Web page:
[The following essay contains many spoilers. If you haven't seen The Haunting of Hill House, Drag Me to Hell, A Quiet Place, and/or Sinister, please proceed with caution.]
According to some sources, show runner Mike Flanagan originally intended to conclude his masterfully-structured Netflix series The Haunting of Hill House with a particularly cruel twist. As the remaining Crain siblings celebrated their miraculous escape, the camera would have pulled back… and revealed a telltale narrow window, implying that our protagonists were still trapped in the mysterious “Red Room”—that they had, in fact, been “digested” by their demonic childhood home and added to its ever-increasing collection of ghostly inhabitants. Eventually, however, Flanagan realized that he’d grown too invested in his characters’ struggles to doom them to such an arbitrarily macabre fate; after all the hardships they’d endured, surely they deserved an unambiguous victory.
His instincts served him well. All too often, the writers of spooky stories can’t resist ending on a note of overwhelming existential dread or despair—with less than emotionally-satisfying results. I’m reminded specifically of Sam Raimi’s 2009 splatter-fest Drag Me to Hell, in which the poor, hapless heroine winds up getting… well, it’s right there in the title. Unfortunately, the director underestimates how likable and sympathetic his protagonist is. Whatever “sins” she may have committed against the vindictive old crone that cursed her certainly didn’t warrant eternal damnation; indeed, her bleak, grisly demise feels totally unearned, putting a pessimistic button on what is otherwise a gleefully gory slapstick comedy.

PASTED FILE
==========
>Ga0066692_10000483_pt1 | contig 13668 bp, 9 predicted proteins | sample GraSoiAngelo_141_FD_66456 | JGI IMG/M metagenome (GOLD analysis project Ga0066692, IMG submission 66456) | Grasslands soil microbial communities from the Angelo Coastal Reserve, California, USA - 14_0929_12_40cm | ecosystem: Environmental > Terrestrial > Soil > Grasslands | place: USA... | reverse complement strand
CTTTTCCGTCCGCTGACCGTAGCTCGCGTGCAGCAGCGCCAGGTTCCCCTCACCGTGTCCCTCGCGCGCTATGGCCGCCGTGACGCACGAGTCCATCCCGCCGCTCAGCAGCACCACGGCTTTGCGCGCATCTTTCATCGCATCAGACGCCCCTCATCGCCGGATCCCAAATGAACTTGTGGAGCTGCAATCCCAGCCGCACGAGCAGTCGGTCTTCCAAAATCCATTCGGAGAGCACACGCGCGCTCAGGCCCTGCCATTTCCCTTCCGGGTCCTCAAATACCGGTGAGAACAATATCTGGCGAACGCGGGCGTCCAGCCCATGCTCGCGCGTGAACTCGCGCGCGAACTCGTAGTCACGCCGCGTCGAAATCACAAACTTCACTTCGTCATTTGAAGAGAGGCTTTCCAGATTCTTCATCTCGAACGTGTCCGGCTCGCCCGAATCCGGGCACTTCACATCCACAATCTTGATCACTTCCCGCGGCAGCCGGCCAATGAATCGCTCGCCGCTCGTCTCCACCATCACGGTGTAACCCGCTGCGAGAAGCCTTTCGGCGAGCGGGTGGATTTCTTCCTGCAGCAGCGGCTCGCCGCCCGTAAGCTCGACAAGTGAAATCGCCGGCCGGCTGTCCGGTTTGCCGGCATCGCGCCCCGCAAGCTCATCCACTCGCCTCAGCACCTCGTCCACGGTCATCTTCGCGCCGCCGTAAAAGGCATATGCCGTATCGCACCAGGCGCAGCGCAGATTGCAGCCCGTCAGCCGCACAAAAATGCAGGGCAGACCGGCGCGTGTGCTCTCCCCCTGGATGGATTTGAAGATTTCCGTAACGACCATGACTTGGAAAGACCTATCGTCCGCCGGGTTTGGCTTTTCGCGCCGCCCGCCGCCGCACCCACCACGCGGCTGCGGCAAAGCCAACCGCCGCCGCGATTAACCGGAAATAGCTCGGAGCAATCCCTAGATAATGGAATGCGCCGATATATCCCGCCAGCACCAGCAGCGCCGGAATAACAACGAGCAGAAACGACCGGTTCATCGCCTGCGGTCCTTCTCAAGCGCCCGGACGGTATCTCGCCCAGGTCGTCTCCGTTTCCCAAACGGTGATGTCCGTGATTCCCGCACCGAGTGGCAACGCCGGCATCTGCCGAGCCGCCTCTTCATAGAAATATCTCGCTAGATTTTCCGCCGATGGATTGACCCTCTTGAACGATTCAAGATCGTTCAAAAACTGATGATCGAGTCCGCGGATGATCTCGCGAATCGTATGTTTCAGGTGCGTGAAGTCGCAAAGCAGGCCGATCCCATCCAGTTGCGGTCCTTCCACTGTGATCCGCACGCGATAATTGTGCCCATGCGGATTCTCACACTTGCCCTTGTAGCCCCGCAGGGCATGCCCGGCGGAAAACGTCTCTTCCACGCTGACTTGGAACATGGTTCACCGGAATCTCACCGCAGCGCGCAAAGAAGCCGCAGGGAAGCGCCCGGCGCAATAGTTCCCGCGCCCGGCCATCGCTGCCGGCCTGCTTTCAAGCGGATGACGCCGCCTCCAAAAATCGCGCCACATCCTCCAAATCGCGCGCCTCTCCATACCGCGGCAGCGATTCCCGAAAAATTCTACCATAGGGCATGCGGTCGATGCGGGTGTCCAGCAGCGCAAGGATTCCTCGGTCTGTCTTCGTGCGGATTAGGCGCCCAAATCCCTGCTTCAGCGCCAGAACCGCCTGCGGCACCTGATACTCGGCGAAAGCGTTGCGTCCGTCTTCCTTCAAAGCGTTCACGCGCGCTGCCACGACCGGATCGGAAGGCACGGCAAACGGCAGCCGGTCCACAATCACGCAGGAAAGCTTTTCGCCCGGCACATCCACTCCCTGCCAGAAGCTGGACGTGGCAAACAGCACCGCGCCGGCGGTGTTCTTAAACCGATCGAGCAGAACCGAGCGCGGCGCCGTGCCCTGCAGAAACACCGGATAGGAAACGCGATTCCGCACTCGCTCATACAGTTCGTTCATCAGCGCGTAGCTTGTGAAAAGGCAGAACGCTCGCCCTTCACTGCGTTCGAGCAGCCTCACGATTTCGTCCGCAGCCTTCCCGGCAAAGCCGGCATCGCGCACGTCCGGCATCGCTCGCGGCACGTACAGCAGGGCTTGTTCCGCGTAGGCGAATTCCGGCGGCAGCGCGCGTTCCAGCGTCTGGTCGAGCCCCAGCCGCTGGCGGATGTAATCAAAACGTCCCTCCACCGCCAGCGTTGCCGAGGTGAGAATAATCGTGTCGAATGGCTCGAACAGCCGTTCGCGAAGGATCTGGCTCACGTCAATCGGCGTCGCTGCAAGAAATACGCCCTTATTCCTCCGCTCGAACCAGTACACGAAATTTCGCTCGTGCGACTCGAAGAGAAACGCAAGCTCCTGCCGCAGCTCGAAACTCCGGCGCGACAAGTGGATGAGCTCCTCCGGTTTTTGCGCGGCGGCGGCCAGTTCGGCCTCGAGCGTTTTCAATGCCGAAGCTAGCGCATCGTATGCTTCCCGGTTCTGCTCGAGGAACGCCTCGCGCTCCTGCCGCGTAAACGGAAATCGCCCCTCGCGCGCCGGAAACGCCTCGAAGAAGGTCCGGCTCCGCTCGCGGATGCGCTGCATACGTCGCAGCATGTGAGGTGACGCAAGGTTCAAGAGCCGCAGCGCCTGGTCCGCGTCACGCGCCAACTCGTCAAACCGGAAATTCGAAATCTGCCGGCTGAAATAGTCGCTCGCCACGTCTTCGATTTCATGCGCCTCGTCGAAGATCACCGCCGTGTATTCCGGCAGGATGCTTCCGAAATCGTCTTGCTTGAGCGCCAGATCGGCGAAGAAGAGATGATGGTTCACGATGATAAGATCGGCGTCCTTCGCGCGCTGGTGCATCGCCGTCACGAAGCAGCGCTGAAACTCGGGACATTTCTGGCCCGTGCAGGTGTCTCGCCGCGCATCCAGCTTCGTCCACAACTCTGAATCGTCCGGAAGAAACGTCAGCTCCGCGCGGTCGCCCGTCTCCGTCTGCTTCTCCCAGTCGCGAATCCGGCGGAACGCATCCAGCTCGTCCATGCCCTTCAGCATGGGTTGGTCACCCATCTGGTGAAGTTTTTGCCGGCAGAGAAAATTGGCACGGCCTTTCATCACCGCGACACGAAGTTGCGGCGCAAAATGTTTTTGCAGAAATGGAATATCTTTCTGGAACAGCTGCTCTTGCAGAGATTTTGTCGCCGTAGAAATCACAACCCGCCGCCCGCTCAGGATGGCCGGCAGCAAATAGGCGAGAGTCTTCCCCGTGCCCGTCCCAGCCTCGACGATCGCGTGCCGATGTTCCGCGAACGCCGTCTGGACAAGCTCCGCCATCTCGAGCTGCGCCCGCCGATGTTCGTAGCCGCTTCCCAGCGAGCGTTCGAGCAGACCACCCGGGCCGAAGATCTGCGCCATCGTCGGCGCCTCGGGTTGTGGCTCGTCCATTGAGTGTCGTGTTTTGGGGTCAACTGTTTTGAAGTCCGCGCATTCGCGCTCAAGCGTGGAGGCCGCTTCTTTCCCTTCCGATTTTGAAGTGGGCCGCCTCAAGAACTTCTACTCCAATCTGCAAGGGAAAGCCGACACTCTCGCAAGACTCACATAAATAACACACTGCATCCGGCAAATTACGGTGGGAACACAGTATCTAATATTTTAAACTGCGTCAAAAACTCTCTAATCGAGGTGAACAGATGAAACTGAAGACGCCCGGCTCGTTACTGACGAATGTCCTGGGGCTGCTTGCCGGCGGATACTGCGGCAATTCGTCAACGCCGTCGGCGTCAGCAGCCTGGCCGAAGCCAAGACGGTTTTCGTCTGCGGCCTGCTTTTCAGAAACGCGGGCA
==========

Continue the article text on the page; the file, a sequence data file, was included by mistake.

Apparently, Raimi forgot an important lesson from his own Army of Darkness: there is room for optimism in scary movies. For evidence, look no further than John Krasinski’s A Quiet Place: even though the father is slain in the film’s suspenseful climax, his sacrifice reaffirms his unwavering love for his fractured family. This, in turn, allows the survivors to heal and become stronger—and, ultimately, to discover a weapon capable of destroying the ravenous aliens that have tormented them for so long.
I don’t mean to suggest that nihilism can never be narratively justified; on the contrary, it is sometimes completely organic to the plot. Take, for example, Sinister, in which Ethan Hawke’s washed-up novelist is determined to exploit his new house’s blood-soaked history in order to revive his faltering career—inevitably costing him not only his own life, but those of his wife and children, as well. I suppose, when you come right down to it, that horror really is an inherently (and please pardon the pun) visceral genre: you can’t explain why an ending succeeds or fails in logical terms; you just know the difference in your gut.